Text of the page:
Sunday, June 29, 2008

I trust this coal man.

My parents moved to North Carolina a few years ago. They had a home built in a new subdivision just north of Charlotte. The road to their house passes a giant Duke Energy coal-fired electricity plant. I'm told it's a part-time plant, only used periodically, a fact that only partly dispells my general uneasiness about it. Ever since that first drive up toward my parents place, I pay attention when Duke Energy is the topic.

The funny thing I've found, counter to my expectations, is that the folks at Duke Energy seem to have their heads distinctly out of the sand and their eyes on the horizon, and they recognize what's likely in the future. That's why when I saw the headine "A Green Coal Baron?" I guessed correctly that Duke Energy was the topic. The baron in question is the company's CEO Jim Rogers.

He's a bit of an anomaly: a coal man who supports the regulation of greenhouse gasses.

Unlike many of his peers, Rogers has been operating like a man with foresight. Maybe the difference is his background:
If Rogers is keen on the idea of cap and trade, it’s because the acid-rain fight was one of his formative experiences as a C.E.O. His first job was a three-year stint as a journalist in Lexington, Ky. — “I was a journalist, so I’m allowed to be a little cynical at times,” he likes to joke — before heading to law school and working as a public advocate in his home state of Kentucky. In 1988, by then 40 years old, he switched sides — the Indiana electrical utility PSI Energy teetered on the verge of bankruptcy, and Rogers was offered the job of turning it around.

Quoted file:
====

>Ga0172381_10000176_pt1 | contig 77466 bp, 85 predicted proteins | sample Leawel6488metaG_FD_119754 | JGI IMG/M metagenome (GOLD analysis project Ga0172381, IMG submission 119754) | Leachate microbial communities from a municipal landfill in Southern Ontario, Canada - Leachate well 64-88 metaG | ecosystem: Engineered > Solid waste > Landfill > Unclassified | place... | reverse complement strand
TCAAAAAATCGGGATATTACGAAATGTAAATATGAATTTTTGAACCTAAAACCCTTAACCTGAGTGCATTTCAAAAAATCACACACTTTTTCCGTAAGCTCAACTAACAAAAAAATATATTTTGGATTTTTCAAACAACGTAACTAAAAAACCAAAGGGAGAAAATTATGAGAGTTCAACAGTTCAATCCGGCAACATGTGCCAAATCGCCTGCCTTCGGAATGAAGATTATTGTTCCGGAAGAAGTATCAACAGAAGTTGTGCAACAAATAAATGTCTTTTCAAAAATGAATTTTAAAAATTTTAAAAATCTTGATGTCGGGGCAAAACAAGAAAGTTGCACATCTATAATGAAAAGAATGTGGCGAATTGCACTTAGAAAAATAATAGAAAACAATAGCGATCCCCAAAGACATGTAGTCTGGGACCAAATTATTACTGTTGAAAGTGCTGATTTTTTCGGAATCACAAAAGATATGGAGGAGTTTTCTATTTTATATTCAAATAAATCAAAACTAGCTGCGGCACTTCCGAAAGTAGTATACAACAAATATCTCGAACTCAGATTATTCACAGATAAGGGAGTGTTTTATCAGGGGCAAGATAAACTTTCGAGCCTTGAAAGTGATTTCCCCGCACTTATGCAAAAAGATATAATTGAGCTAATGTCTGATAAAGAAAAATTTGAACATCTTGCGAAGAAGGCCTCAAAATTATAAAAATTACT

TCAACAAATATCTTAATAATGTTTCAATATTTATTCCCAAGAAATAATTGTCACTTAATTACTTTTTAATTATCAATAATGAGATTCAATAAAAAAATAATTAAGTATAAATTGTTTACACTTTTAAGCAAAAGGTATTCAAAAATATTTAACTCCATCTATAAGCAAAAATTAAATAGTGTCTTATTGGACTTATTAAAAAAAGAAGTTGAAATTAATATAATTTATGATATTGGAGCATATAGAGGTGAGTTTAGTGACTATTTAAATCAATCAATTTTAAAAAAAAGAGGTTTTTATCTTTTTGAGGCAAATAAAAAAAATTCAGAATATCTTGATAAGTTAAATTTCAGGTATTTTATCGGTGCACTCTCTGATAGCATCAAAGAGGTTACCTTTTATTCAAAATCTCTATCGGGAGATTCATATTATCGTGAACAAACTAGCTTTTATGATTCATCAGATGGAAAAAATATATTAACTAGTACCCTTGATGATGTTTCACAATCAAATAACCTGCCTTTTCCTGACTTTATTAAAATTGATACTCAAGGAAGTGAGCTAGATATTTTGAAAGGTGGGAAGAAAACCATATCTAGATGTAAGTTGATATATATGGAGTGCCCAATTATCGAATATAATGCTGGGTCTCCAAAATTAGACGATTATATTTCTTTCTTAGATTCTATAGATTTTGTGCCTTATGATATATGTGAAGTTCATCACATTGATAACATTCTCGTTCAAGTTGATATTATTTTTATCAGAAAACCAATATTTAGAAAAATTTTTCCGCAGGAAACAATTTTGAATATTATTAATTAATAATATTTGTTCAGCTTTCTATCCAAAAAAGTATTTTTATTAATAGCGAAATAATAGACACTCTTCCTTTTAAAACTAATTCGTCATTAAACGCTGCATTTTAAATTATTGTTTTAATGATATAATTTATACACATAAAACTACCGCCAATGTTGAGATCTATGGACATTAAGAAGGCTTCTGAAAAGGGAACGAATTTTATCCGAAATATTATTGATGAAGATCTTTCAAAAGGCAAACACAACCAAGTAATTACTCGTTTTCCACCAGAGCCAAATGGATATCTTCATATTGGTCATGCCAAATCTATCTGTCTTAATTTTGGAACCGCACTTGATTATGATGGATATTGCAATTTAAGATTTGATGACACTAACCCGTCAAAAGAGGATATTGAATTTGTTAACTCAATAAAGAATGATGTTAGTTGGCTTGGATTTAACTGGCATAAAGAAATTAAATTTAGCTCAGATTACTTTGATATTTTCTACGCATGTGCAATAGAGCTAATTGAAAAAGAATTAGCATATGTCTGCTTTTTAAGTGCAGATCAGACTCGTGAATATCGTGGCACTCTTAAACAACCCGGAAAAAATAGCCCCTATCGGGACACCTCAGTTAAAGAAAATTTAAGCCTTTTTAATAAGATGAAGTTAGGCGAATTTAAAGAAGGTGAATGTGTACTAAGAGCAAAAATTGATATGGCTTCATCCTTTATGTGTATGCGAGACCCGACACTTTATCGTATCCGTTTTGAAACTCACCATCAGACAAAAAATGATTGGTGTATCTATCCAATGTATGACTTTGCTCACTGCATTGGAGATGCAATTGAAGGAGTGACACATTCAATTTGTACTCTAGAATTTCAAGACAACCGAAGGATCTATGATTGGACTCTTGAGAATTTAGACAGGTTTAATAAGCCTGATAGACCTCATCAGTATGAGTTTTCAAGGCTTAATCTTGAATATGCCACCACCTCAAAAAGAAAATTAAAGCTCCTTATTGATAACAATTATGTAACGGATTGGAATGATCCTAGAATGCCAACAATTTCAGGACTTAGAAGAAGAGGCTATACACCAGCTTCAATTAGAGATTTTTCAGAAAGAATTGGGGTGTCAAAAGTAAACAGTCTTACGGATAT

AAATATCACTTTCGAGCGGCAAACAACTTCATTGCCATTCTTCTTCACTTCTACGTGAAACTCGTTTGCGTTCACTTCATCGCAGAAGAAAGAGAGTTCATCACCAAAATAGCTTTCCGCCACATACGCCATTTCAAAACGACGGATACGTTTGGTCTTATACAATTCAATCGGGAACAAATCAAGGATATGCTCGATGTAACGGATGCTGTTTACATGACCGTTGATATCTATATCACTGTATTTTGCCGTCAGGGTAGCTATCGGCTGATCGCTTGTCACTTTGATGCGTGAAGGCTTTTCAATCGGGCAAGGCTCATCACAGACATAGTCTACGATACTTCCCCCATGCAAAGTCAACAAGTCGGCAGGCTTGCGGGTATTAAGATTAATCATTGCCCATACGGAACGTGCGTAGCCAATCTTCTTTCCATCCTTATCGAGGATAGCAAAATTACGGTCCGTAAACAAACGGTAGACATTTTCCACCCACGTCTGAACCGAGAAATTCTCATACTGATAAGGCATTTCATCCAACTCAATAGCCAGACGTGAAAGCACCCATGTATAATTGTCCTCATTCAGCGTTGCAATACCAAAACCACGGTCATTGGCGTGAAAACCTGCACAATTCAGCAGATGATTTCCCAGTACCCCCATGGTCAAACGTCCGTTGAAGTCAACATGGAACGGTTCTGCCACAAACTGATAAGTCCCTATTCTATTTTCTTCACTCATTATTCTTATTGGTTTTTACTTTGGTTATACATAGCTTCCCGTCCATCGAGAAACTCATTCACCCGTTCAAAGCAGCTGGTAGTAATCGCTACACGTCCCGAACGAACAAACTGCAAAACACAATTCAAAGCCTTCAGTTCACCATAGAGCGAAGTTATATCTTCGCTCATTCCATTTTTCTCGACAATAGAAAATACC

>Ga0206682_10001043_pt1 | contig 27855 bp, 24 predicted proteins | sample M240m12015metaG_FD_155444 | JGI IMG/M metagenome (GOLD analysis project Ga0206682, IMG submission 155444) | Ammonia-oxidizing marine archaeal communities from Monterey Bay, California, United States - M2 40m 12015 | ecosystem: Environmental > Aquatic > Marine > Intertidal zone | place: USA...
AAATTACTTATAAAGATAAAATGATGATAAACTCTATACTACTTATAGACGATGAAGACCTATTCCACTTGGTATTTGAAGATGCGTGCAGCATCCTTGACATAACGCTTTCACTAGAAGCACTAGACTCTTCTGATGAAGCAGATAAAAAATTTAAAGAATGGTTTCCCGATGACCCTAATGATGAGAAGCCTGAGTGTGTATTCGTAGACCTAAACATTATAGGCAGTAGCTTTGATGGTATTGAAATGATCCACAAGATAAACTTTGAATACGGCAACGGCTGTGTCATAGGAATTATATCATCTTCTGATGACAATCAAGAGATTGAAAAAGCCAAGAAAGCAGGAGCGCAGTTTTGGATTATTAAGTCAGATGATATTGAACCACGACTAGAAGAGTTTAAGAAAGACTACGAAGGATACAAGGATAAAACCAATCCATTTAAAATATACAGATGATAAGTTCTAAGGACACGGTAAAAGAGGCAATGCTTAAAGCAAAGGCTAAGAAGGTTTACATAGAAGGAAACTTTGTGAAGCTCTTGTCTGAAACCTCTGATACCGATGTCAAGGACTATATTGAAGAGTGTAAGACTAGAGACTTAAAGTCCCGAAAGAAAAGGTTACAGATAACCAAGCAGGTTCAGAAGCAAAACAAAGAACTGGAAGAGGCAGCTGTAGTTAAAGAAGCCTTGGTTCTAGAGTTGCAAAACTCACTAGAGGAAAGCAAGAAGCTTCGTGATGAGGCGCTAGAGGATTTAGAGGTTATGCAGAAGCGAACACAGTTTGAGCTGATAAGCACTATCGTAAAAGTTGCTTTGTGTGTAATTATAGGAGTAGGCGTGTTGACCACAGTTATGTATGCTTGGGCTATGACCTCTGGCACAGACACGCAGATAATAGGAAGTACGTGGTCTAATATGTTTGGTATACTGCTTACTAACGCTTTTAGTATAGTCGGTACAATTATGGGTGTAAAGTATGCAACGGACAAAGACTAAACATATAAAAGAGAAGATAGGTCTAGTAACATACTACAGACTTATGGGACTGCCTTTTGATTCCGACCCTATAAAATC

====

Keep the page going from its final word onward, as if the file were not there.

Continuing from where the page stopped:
What's most interesting for me is Roger's criticism of the Leiberman-Warner climate bill bouncing around Congress. Usually I'd take any energy exec's blathering on the topic with a grain of salt of world-record proportions, but I really get the impression that this guy is seeing the situation more clearly than most:
As the Lieberman-Warner bill took shape last spring and summer, Rogers ought to have been feeling triumphant. Instead, he was increasingly uneasy with what the senators were doing. He was particularly alarmed by the way they planned to hand out co2 allowances.

. . .“Politicians have visions of sugarplums dancing in their head with all the money they can get from auctions,” Rogers told me last month. “It’s all about treating me as the tax collector and the government as the good guy. I’m the evil corporation that’s passing through the carbon tax so Senator Boxer can be the Santa Claus!” If the government was going to collect cash from carbon auctions, Rogers figured, at least it ought to invest that money in green-tech research. “A billion dollars for deficit reduction,” he vented. “A billion dollars! What is [Boxer] smoking? I thought we were solving carbon here.”


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